By Laurie Schut
Tactical urbanism is a buzz word these days. In case you haven't heard about it, it concerns strategies by citizens to reshape the urban fabric. Tactics from "open streets" to "pop-ups" are changing the way cities are formed. No longer just the realm of city planners, tactical urbanism is asking people to take charge of the way in which streets and neighborhoods develop. For example, "chair bombings" are simple interventions where people take apart pallets, reducing the waste that goes to landfills, and make chairs for everyone to use on sidewalks. This may seem like a small thing, but it starts to shape the way the street is used. Soon café tables appear, then people move the chairs into a sunnier position, and voila - the area is transformed. City planners can see the need for bylaws that reinforce these positive changes.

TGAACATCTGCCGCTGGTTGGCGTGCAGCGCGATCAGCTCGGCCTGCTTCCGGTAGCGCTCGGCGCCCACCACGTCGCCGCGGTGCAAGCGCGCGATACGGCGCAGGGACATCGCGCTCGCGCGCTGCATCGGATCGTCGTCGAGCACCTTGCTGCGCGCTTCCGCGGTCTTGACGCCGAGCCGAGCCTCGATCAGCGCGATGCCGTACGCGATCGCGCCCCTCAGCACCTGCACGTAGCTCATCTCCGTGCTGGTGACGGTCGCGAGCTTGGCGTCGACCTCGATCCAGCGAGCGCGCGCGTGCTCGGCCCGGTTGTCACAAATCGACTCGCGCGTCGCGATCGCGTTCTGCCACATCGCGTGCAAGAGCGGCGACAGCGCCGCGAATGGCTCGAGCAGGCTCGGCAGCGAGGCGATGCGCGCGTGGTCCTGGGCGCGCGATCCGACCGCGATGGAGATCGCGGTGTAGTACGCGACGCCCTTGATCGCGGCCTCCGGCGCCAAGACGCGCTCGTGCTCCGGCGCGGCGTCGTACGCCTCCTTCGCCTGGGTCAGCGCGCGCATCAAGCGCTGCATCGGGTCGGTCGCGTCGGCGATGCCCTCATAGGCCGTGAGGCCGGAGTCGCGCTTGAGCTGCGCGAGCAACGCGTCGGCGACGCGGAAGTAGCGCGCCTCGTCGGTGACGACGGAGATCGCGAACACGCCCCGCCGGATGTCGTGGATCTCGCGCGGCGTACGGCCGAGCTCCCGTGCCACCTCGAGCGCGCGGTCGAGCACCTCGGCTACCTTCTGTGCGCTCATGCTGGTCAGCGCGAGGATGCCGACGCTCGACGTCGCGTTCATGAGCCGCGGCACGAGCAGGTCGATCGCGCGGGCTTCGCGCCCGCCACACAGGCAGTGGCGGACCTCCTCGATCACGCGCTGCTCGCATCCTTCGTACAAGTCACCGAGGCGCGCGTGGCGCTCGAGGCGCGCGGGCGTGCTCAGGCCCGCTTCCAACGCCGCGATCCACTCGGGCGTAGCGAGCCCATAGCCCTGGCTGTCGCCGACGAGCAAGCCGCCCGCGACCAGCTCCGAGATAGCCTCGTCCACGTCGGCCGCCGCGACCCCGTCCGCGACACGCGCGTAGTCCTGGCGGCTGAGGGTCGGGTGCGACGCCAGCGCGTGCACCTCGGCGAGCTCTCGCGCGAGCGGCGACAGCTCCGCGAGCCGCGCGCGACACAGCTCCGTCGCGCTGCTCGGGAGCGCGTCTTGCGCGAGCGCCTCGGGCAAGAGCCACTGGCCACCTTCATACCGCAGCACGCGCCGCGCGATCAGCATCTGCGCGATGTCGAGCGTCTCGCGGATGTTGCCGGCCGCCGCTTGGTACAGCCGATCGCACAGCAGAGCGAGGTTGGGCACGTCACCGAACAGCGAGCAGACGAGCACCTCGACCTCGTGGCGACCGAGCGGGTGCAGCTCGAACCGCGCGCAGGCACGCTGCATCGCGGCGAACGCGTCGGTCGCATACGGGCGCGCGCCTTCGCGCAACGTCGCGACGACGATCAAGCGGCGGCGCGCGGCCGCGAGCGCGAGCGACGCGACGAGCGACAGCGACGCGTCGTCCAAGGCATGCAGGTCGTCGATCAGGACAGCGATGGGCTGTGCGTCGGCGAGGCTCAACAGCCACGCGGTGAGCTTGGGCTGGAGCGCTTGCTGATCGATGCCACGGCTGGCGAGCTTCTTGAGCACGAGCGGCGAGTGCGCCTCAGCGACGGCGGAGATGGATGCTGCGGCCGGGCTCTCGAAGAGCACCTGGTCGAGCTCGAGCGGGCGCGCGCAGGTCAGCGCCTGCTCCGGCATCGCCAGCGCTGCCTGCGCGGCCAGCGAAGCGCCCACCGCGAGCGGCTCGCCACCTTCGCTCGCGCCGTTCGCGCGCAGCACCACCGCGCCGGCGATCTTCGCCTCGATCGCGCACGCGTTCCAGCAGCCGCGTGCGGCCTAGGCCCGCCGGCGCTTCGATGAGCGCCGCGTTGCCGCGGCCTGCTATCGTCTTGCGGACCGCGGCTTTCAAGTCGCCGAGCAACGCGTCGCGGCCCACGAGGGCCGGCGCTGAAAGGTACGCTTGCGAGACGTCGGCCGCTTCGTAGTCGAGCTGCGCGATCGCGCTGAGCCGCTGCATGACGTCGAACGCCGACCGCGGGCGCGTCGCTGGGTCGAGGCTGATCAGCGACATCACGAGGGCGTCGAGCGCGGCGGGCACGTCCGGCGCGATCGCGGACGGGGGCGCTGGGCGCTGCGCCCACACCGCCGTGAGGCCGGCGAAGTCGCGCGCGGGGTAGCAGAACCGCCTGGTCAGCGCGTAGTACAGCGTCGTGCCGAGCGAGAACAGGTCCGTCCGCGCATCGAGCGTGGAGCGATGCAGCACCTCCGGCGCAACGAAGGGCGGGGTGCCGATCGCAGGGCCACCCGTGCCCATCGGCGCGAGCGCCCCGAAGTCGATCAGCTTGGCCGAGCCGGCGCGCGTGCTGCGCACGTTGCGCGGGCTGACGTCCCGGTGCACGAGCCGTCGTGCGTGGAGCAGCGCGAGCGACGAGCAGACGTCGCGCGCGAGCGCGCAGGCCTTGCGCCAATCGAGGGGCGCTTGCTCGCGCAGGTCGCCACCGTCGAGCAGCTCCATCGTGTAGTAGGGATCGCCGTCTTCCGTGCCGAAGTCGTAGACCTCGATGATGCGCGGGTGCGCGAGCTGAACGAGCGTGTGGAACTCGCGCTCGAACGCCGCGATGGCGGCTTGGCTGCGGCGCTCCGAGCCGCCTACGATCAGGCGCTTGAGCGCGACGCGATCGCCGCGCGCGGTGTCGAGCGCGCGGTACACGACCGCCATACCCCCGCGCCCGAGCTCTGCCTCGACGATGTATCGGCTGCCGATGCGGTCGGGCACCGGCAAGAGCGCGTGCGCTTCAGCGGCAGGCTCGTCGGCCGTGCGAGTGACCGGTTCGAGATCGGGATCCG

Tactical urbanism is not new. In the 1500's, travelling booksellers began setting up informal "pop-up" shops along the seine. In 1649 the booksellers were banned at Pont Neufe, and then later reinstated. In 1789 the word for these merchants, "bouquiniste" entered the French dictionary. In 1859 Paris granted permission to bouquinistes at fixed points along the Seine for a fee, and by the 1930's box dimensions were regulated. In 2007 the area was declared a UNESCO World Heritage Site. Today there are 300,000 books, 900 boxes and 240 sellers along a three kilometer stretch of the Seine.
The reason we are writing about tactical urbanism today is that it something the Riley library is taking an interest in. Watch for future posts about our experiments.
And if this topic intrigues you, you might find the following library books well worth checking out. Click on the book cover to connect to our catalogue and find out more:
And here are a few links of interest:
The Atlantic Cities
Guide to Tactical Urbanism